Zhang- Zhung Meri

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kalden yungdrung
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Zhang- Zhung Meri

Post by kalden yungdrung » Sun Dec 24, 2017 11:03 am

Tashi delek,

John gives here an excellent explanation of the meditational deity, ZZ Meri. :twothumbsup: :thanks:


John Reynolds / Vajranatha

The Meditation Deity Zhang-zhung Meri

Zhang Zhung Meri - 00.jpg
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Because the Zhang-zhung Nyän-gyüd is a Dzogchen transmission, unlike Tantric practices, there is no empowerment ceremony for entering into it. Rather, in terms of Dzogchen, the individual enters into the practice by way of receiving a direct introduction (rig-pa ngo-sprod) from a qualified master of the tradition.

However, there is a Tantric practice of transformation that is associated with it and the transmission of this latter lineage more or less exactly parallels that of the Zhang-zhung Nyän-gyüd. This is the practice for the meditation deity known as Zhang-zhung Meri,

In fact, Zhang-zhung Meri was the first empowerment bestowed by Yongdzin Lopon Tenzing Namdak Rinpoche on his 2nd visit to the West and his first visit to the United States. This occurred in Coos Bay, Oregon, in 1989. It was at this time that I personally first received this empowerment. Although previously in 1978, Yongdzin Rinpoche bestowed it for the first time at Menri monastery at Dolanji in India upon a group of Western students from Italy at the request of their master Namkhai Norbu Rinpoche.

Although the principal function of Zhang-zhung Meri for the Dzogchen practitioner is that of protection, according Yongdzin Rinpoche, nevertheless, Zhang-zhung Meri is not a protective Guardian (srung-ma) spirit, but a Yidam Lha, or meditation deity. Moreover, his sadhana may also be practiced independently as a purely Tantric method, apart from any connection with Dzogchen.

A Yidam is a visible manifestation of the compassion and enlightened awareness of the Buddha, particularly in wrathful form in order transform negative energies and subdue evil spirits.

Every Tantra cycle has such a principal deity known as a Yidam, and by practicing the sadhana, or process of transformation and realization of that deity, the practitioner establishes a special bond or connection with it which is known as samaya (dam-tshig).

Through visualization and meditation upon the archetypal form of the Yidam, the practitioner is able to invoke and realize within oneself the powers, capacities, and wisdoms traditionally associated with that particular Yidam. This overwhelming numinous presence, both benign and protective, is transcendent; it is not a worldly god or deity which is still part of conditioned existence, the cycle of death and rebirth known as Samsara. It is an emanation of enlightened awareness and compassion from a higher spiritual dimension beyond Samsara. The visualization of the Yidam serves to invoke and call down into oneself the blessings, or spiritual energies of this deity, and serves to focus and cencentrate this energy like a lens focusing sunlight..

According to the Lower Tantras (phyi rgyud), the source of these spiritual energies that are invoked is a higher spiritual dimension of being, which is the collective enlightened awareness of all the Buddhas of the past, present, and future. However, according to the Higher Tantras (nang rgyud), these energies are invoked out of the potential for Buddha enlightenment of one’s own Nature of Mind.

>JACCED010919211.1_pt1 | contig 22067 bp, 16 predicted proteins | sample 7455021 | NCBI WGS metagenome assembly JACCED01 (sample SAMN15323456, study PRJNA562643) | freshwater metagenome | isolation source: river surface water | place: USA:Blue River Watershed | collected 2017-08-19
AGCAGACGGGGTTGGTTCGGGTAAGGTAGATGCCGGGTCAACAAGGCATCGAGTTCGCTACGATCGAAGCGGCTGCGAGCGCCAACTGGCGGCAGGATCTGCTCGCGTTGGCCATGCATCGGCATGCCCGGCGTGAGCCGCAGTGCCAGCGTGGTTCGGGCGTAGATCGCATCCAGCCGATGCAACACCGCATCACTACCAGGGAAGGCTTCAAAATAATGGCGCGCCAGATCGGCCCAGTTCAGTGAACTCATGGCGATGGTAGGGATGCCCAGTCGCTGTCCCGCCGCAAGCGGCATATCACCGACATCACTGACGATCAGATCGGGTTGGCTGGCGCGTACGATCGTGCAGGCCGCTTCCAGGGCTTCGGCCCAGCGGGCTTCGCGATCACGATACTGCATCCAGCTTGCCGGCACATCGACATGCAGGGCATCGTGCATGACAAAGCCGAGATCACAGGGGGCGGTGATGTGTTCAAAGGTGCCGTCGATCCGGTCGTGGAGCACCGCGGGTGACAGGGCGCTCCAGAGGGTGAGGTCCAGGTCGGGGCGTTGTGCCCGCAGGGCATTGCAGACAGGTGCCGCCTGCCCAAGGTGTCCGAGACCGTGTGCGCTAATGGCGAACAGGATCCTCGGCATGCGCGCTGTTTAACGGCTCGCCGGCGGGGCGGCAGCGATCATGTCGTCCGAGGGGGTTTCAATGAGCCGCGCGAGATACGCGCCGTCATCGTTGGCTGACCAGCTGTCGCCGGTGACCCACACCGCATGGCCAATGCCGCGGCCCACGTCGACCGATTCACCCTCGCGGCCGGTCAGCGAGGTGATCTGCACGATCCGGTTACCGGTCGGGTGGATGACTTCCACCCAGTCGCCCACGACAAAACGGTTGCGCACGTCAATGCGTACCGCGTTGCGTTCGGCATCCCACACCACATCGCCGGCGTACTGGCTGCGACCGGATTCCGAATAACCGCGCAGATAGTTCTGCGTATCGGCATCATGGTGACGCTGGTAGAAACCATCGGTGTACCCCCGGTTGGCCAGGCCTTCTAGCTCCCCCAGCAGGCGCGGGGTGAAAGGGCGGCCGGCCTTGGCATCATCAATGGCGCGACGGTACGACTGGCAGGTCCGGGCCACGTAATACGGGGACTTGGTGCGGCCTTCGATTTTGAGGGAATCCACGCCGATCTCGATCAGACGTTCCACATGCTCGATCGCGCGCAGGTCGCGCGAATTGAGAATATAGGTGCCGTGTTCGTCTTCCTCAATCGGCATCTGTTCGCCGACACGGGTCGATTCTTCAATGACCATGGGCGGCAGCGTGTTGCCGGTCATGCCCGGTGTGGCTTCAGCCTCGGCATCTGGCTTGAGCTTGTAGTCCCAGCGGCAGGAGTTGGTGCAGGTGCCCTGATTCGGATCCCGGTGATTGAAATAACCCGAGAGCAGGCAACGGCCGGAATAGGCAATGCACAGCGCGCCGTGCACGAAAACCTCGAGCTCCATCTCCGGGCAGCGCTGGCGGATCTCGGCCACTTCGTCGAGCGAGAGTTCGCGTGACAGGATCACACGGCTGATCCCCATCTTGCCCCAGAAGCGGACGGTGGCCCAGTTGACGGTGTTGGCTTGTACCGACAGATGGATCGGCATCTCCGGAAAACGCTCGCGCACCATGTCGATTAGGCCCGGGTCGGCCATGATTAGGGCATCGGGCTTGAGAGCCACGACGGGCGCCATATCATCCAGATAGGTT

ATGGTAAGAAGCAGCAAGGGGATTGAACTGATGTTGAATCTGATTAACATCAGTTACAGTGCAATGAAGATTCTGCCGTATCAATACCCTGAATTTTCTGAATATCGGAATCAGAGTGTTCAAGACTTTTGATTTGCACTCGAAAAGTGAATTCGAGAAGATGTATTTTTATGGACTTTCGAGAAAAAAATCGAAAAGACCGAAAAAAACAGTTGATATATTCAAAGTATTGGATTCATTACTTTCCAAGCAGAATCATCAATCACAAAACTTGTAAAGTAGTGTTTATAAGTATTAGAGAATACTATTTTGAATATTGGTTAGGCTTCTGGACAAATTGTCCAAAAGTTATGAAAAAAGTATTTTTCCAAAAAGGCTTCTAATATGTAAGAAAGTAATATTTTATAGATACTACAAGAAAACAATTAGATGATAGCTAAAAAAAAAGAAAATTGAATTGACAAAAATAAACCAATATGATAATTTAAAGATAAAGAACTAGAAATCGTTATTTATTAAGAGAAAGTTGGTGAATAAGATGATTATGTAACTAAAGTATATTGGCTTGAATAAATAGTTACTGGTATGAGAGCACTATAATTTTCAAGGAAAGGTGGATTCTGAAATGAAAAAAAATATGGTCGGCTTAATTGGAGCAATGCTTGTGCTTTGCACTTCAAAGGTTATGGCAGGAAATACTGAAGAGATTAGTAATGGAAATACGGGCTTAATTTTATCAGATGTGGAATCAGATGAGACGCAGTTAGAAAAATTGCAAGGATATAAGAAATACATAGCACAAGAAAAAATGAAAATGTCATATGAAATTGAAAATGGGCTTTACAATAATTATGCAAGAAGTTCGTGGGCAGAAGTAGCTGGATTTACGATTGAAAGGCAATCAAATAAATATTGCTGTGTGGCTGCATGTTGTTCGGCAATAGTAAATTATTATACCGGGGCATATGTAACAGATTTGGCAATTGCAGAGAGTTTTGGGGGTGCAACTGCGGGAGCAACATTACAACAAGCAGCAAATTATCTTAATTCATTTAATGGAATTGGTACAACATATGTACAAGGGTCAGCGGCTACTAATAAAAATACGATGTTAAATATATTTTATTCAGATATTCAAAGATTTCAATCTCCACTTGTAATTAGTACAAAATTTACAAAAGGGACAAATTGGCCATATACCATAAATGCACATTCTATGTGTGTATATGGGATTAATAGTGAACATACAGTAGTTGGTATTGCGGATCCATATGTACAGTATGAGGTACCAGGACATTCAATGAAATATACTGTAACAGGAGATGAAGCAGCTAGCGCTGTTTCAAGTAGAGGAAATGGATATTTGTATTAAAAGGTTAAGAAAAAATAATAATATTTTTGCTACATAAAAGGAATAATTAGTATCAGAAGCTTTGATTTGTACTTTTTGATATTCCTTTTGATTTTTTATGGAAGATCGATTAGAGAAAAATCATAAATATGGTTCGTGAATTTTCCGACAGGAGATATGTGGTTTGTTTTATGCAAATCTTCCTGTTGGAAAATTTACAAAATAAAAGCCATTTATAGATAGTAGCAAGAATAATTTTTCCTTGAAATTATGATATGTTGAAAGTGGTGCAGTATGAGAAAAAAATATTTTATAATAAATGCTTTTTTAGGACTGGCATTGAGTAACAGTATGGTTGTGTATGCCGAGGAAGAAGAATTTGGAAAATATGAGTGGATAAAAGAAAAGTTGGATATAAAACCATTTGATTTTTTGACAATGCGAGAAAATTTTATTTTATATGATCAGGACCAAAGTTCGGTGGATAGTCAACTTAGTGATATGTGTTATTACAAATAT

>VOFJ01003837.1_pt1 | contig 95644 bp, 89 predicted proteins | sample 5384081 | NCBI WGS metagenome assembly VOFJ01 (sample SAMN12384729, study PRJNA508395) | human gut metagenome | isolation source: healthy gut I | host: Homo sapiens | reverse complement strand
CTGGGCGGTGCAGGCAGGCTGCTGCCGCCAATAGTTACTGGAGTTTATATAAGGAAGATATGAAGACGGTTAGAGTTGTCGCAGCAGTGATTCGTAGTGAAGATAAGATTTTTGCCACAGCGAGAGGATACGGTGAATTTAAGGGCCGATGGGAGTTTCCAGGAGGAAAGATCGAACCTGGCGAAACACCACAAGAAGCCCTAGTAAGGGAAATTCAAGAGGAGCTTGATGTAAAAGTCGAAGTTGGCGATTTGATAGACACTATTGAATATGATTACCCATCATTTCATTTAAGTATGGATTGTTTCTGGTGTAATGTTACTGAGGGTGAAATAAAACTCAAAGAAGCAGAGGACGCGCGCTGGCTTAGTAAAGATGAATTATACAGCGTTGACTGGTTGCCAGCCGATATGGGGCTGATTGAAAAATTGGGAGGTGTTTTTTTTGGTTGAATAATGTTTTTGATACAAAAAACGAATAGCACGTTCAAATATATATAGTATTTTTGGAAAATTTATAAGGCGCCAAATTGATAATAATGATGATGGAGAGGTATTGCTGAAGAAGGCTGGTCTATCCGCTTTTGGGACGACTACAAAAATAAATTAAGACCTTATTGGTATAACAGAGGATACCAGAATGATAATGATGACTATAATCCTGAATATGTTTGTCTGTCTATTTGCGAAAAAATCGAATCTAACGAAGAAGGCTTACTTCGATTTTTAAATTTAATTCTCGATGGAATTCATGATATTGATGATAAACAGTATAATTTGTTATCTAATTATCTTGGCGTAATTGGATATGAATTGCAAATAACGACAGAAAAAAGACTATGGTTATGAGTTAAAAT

By meditating on the Yidam, one takes the goal, the visible manifestion of enlightenment, and transforms that into the actual path of practice in terms of deification or visualizing oneself as the Yidam. This process vastly accelerates the process of realizing liberation and enlightenment when compared to the methods of the Sutra system.

The initial visualization of the Yidam emerges out the the state of pure potentiality, Shunyata,, which is paradoxically beyond the dualism of existence and non-existence. At the conclusion of sadhana practice, the visualization is again dissolved back into this state of emptiness.

Although the ultimate aim of meditating upon the Yidam is to realize those enlightened qualities associated with it, that is to say, to realize Buddha enlightenment and liberation from suffering in Samsara, by invoking the Yidam and engaging in the ritual activities associated with it, one may also realize various desirable worldly benefits. These two goals, the spiritual and the worldly, do not exclude or contradict each other. One must have at hand the actual means, including long life, in order to practice sufficiently in this present life.

On the other hand, Guardians (srung-ma) were in origin usually worldly gods and spirits who were in the past subdued by enlightened beings such as Tönpa Shenrab and placed under oaths to henceforth protect the teachings of Bön and its practitioners.

Such was also the case when Gyerpung Nangzher Lödpo who subdued the Deva king Nyipangse and his consort Mänmo, placing them under oaths to henceforth protect the teachings of Zhang-zhung Nyän-gyüd.

In meditation practice, one may transform oneself into a Yidam, identiying oneself totally with it, whereas Guardians are evoked into visible appearance in front of oneself. They are then presented with puja offerings and charged to remember their vows made previously to protect Bön and its practitioners. Therefore, this is a process of reciprocity or exchange of energies between our human dimension of existence and some other realm of being. These spirits are given energy in the form of puja offerings and then the practitioners can expect something in return in terms of the activities of these spirits.
The best meditation is no meditation

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